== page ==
So ya I never pictured spending any of my twenties as a moon elf named Xyley, but here we are. Now I will tell you what I told my very confused and also highly amused IT co-worker, because most people don’t get it. Dnd is just sort of a completely made up game. I think you can buy an arbitrary game board and character pieces to move about the map as you would if you zoomed out to the map of any video game. But you don’t need it and we don’t have it. The entire game transpires through talking, with our dm narrating to us when we encounter a new person, place, or event. You just have your character sheet (we do ours online), dice set (we use an online dnd dice roller), and imagination. And internet access. The whole *there is no game we make it up* thing was difficult to grasp and embarrassingly hard for the first few sessions. But as the game has gone on and I’ve gotten more comfortable, it is really the most amazing game.

Imagining with your friends (lol, but that is what it is) is entertaining, enjoyable and educational in a way unlike anything you’ve done in a loooong time. One of our friends named his character Brenden Fraser and at this point his character actually is Brenden Fraser and is always introduced to new acquaintances in the game as “legendary actor Brenden Fraser,” and we have escaped imprisonment by having him sign autographs for guards. Another friend’s character is a raging alcoholic who our dm keeps giving these crazy prophetic alcohol nightmares to that no-one believes. He also either immediately offends or tries to kill every new character he meets, and has succeeded at quite a few of them, which is absolutely hilarious because our dm, who spent time creating the characters only to have them immediately knifed, gets so frustrated.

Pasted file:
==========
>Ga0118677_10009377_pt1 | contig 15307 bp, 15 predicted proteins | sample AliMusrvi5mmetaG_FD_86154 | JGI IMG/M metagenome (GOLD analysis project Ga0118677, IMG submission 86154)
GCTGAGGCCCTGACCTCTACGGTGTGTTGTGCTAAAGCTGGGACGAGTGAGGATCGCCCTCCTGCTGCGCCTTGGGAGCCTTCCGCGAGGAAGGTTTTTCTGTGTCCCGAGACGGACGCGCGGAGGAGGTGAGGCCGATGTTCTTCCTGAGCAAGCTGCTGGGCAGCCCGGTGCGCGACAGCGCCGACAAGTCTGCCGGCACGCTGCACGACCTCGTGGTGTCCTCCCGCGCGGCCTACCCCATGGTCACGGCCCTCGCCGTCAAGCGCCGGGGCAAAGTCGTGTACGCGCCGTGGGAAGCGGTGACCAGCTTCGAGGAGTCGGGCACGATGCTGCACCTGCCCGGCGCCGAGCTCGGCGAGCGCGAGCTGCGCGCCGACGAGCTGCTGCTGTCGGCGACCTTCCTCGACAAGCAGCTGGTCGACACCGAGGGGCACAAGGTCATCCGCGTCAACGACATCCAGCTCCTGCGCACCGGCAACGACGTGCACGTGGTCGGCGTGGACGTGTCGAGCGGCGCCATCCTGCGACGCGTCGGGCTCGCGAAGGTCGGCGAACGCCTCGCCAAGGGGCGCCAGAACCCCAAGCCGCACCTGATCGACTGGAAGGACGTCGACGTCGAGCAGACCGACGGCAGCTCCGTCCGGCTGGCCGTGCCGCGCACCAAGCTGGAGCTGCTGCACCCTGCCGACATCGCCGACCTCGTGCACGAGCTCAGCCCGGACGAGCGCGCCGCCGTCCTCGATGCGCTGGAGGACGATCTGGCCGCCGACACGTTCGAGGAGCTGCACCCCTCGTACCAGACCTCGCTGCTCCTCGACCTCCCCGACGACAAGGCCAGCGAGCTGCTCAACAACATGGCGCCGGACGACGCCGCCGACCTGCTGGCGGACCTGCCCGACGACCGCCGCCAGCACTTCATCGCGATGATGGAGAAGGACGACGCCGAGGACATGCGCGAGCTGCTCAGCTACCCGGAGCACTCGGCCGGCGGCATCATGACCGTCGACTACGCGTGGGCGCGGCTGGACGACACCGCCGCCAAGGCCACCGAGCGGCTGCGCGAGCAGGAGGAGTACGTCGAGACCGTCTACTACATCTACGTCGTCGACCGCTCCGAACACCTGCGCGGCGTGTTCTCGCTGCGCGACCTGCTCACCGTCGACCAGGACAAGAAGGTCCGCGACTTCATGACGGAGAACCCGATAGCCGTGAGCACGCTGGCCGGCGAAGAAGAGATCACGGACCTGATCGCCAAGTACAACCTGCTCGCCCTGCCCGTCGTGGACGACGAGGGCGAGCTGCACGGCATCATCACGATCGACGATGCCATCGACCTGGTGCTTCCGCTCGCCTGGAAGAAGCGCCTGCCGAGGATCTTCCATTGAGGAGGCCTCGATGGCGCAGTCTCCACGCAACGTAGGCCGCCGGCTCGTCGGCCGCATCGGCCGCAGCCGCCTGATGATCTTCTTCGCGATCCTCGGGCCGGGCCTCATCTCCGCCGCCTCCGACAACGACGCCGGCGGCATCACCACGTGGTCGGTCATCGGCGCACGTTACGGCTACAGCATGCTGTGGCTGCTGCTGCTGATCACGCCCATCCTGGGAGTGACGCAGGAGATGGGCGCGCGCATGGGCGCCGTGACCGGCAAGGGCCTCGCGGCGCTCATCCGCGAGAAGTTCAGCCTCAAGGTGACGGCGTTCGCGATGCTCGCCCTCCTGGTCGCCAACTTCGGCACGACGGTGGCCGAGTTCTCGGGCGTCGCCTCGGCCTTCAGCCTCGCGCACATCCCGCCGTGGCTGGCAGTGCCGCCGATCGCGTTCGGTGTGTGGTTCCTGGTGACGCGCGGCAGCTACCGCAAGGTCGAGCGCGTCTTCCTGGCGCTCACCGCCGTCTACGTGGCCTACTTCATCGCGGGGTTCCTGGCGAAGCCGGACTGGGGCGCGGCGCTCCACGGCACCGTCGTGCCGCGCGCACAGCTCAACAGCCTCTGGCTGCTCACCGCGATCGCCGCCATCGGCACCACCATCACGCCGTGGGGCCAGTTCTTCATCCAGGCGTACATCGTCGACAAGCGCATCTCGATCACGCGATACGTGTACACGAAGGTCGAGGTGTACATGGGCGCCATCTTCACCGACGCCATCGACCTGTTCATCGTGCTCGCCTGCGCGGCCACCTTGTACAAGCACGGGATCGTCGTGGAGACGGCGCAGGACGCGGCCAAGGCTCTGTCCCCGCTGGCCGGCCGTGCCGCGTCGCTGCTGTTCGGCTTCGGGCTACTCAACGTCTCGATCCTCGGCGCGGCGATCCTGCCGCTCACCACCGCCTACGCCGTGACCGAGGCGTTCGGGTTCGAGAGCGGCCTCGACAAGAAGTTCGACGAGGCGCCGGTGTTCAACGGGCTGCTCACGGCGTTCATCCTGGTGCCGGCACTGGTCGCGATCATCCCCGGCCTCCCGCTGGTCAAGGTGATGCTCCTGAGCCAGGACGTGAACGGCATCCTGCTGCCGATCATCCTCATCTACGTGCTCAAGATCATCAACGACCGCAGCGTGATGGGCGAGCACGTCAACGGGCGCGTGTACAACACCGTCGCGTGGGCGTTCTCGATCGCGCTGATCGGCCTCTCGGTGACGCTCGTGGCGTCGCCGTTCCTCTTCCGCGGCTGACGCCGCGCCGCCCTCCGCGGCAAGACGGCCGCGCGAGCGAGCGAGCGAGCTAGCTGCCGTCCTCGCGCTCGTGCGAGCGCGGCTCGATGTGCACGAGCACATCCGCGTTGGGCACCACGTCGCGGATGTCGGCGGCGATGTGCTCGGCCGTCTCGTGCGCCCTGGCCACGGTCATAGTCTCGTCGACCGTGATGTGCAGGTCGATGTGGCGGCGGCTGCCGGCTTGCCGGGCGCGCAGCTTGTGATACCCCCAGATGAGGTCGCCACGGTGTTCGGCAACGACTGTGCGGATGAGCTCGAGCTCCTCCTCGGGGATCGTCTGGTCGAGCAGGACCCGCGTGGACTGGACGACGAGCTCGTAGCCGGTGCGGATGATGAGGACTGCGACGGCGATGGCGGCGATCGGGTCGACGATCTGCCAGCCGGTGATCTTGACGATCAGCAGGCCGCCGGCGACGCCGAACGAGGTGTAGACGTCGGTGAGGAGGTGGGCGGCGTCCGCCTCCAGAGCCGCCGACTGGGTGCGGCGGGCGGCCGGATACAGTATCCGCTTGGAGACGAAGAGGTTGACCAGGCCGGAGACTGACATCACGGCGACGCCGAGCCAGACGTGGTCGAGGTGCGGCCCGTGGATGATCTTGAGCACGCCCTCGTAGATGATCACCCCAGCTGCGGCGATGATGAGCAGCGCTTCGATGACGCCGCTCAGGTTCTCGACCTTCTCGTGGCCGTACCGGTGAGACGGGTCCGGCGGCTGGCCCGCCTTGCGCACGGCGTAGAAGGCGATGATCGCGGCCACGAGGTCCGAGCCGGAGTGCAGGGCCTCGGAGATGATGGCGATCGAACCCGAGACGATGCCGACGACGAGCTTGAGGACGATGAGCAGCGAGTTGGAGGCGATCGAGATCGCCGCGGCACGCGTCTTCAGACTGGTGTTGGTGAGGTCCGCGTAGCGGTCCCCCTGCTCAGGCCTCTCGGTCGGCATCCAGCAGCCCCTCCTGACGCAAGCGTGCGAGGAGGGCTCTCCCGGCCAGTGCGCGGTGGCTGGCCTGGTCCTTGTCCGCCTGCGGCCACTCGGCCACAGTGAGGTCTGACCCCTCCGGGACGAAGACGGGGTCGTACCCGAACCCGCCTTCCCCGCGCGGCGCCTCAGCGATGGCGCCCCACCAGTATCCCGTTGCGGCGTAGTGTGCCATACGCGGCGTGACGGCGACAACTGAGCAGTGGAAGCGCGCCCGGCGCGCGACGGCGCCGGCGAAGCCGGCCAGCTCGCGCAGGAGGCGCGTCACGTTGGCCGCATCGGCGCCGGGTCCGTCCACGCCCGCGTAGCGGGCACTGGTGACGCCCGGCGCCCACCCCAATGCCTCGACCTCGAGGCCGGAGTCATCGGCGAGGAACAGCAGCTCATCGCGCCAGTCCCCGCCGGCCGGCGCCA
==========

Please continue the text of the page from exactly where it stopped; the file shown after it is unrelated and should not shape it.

Our dm did a great job building a world and different characters and he does different voices for each one. A lot of the time they sort of blend into each other and he’s forced to make up an excuse as to why this might be, which is always entertaining. He also made up custom items for us to find which are way better than the actual Dnd items, and hilarious. One of them allows someone who knows a certain Dnd spell (selected when building your character) to change one letter of the spell so that it has a different effect. The player who found this item has so far used this item to change a spell called Guidance to Guydance (we stole a bunch of money off a bouncer who couldn’t stop dancing) and Augury to Sugury (turned a bunch of snow into sugar. Not spelled right, but it was too dumb to not let us do it).

So ya, I did convince three other members of my party to help me hunt that goat for an hour and Xyley now has a goat coat, so I’m feeling really good about promoting this right now. Dnd is a great way to exercise your imagination as an adult, as well as experience your friends’ (something which there honestly aren’t many opportunities to do as an adult) from the comfort of your own end of the Google hangout. 10/10 recommend putting a few hours one night a week into this activity with your friends, before your imagination dies out altogether like a Disney movie where the adult is the indirect antagonist for this very reason. (Lego Movie comes to mind but that’s not Disney……. Elf? No.)